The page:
Transport Certification Australia (TCA) has today released a discussion paper focussing on future security in the adoption and development of Cooperative Intelligent Transport Systems (C-ITS).
C-ITS enable real-time wireless communication between vehicles, roadside infrastructure, mobile devices and back-office systems.
TCA Chief Executive Officer, Chris Koniditsiotis said “C-ITS promise to deliver improved safety and efficiency outcomes through the introduction of connected and automated vehicles.”
“Our paper is intended to inform, provoke discussion, illuminate issues and contribute to the development of a national vision for C-ITS.”
The paper is aimed at governments, policy makers, industry stakeholders and anyone interested in the future shape of the automotive and transport sectors, to contribute towards a C-ITS environment that works safely, securely and seamlessly.
The paper includes 52 foundational requirements for a national Cooperative Credential Management System (CCMS) – the security solution for C-ITS – being considered and developed internationally.
“Critically, the paper articulates why security has as much to do with reimagining, and getting the most out of, our transport network, as with preparing for changes that are rapidly approaching,” Mr Koniditsiotis said.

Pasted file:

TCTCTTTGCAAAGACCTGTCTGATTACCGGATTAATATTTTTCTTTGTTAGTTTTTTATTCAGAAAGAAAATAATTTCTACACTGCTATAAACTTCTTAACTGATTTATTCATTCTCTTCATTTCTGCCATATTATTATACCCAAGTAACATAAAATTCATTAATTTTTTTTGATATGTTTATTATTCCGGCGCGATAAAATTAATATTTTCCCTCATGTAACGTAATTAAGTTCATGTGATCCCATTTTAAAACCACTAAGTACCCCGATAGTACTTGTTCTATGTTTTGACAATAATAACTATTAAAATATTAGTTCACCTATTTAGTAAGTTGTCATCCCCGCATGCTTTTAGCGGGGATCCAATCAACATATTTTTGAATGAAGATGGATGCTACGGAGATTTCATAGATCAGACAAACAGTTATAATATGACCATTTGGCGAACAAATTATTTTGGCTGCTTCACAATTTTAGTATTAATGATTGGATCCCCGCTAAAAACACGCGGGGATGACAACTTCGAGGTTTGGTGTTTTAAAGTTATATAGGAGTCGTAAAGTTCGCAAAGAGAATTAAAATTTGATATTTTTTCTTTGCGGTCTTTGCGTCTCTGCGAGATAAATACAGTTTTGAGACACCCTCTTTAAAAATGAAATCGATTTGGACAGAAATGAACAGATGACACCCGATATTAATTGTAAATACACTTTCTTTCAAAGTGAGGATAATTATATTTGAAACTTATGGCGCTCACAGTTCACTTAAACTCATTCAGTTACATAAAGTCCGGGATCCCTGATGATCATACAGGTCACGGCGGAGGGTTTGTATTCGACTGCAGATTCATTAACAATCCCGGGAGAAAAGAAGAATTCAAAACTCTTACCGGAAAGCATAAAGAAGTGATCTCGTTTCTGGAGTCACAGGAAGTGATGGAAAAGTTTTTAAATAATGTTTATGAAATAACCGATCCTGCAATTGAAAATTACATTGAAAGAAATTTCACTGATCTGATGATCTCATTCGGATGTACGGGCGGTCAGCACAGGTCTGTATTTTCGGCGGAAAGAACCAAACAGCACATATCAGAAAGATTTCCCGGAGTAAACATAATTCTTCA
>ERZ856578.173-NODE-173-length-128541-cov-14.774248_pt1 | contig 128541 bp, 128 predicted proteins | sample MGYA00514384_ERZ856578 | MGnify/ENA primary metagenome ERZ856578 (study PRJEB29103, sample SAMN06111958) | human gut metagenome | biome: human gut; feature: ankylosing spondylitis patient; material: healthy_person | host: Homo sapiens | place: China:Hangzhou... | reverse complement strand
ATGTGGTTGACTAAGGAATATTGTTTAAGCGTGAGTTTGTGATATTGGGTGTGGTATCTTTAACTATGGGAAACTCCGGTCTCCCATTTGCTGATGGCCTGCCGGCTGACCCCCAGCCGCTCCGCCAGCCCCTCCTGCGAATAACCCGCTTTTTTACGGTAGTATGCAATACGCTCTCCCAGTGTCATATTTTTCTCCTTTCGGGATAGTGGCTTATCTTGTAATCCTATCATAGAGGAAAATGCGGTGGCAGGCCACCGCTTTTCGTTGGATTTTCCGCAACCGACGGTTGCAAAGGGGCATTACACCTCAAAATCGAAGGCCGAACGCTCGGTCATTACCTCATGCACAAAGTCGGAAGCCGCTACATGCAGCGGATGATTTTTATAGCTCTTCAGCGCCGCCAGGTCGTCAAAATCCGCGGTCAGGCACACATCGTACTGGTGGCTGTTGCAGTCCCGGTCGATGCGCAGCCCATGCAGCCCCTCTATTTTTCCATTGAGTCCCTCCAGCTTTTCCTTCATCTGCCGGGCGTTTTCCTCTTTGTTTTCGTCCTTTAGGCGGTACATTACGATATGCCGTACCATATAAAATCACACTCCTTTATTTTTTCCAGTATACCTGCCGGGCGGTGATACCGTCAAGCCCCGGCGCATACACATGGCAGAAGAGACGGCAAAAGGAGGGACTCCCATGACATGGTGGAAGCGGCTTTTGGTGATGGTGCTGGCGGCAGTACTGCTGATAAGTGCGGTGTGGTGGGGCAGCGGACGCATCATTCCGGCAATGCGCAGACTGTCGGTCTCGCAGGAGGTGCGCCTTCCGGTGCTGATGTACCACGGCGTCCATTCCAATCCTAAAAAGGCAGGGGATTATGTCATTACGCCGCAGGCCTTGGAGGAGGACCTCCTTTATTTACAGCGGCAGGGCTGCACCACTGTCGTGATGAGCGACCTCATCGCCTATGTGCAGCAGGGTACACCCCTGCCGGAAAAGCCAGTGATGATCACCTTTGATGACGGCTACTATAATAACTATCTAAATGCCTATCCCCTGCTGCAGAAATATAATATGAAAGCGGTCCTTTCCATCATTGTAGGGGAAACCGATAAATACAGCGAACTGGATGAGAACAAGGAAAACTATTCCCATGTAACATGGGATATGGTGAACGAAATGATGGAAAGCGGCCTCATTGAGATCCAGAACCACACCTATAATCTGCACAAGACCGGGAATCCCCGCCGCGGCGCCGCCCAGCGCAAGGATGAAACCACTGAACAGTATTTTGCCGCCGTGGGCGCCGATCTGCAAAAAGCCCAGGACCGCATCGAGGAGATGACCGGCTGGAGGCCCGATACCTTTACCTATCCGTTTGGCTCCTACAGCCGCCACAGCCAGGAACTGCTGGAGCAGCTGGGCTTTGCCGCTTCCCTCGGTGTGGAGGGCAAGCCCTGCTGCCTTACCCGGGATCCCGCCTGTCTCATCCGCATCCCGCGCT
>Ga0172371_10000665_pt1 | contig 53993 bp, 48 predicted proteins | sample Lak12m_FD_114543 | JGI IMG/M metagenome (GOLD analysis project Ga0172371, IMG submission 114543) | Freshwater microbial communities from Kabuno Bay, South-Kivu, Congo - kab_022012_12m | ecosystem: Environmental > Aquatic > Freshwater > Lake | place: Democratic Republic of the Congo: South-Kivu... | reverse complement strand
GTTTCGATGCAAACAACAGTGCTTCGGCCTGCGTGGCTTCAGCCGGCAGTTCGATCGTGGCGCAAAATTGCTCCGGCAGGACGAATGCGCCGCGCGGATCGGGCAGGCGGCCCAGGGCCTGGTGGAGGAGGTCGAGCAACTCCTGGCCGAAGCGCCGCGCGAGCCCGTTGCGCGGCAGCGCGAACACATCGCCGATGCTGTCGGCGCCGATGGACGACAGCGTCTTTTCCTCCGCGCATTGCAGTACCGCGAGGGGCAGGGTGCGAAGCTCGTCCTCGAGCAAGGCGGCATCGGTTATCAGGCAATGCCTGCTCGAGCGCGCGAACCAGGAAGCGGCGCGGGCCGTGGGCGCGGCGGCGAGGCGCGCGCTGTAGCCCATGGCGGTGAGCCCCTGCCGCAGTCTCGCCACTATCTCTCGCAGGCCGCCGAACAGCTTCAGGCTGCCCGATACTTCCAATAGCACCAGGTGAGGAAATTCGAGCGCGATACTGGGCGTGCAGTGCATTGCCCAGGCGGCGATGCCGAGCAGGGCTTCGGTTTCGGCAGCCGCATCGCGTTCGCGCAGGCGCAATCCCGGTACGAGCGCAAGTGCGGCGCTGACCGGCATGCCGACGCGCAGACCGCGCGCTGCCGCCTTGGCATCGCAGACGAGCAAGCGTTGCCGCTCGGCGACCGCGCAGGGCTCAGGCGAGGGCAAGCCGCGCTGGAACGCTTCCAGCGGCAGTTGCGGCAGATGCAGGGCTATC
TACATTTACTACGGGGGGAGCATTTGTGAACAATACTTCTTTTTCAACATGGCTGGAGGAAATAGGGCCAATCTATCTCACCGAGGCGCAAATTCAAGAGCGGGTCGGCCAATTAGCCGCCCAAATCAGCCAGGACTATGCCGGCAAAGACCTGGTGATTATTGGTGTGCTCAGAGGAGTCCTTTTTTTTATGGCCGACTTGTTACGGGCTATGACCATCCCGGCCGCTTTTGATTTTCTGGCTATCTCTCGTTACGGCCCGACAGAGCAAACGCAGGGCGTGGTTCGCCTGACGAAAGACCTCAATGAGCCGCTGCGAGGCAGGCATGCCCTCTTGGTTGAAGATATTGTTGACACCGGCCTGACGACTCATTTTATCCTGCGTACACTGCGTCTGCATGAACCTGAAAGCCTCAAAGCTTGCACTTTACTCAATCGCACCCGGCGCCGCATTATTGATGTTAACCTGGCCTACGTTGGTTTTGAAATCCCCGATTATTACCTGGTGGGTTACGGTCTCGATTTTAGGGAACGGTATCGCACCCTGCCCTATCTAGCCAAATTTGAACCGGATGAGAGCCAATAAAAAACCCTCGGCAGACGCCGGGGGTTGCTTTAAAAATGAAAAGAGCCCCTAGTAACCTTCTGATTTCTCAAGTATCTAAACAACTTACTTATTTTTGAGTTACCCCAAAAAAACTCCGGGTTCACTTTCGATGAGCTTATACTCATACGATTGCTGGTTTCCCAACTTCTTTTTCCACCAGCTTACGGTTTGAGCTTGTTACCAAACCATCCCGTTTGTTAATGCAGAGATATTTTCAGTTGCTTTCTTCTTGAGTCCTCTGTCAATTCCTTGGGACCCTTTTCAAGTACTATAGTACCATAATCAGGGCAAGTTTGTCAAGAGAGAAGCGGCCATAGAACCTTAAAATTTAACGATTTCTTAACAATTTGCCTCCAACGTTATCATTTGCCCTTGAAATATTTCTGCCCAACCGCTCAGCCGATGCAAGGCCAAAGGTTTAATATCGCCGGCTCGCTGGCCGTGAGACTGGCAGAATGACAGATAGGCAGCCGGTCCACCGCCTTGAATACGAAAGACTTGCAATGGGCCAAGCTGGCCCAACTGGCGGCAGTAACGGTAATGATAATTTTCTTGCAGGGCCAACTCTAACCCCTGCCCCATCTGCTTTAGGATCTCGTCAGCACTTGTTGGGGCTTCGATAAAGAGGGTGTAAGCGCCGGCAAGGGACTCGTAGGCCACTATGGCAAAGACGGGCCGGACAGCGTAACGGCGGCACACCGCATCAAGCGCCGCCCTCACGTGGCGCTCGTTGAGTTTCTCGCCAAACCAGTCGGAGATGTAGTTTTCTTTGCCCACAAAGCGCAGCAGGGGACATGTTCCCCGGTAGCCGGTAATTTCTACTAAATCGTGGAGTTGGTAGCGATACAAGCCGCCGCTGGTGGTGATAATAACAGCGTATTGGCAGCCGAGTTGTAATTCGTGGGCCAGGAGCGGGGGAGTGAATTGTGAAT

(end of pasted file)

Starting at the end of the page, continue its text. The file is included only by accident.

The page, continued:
The paper also highlights how there is a growing – and unprecedented – convergence of the physical and digital spheres.
“C-ITS are a critical part of the transformation occurring to our vehicles, roads, cities and technologies – including automated vehicles, smart cities and the Internet of Things (IoT).”
“As we move into a world where vehicles become computers on wheels, we need to establish new ways for ‘trust’ to be established between vehicles and all road users – not just drivers.”
“This is especially important for key, safety-critical applications – a warning about an impending crash hazard that does not work in real-time is useless. Similarly, a ‘fake’ warning is potentially just as dangerous as receiving no warning at all.”
“In other words, if the systems in the cooperative and connected environment cannot trust each other, then people cannot trust the systems.”
“Unless the necessary foundations are laid to provide assurance in the use of connected and automated vehicles, we may face the challenges of gaining public acceptance and cities that are not truly connected,” Mr Koniditsiotis said.
TCA is seeking feedback on the paper, and to the questions posed within.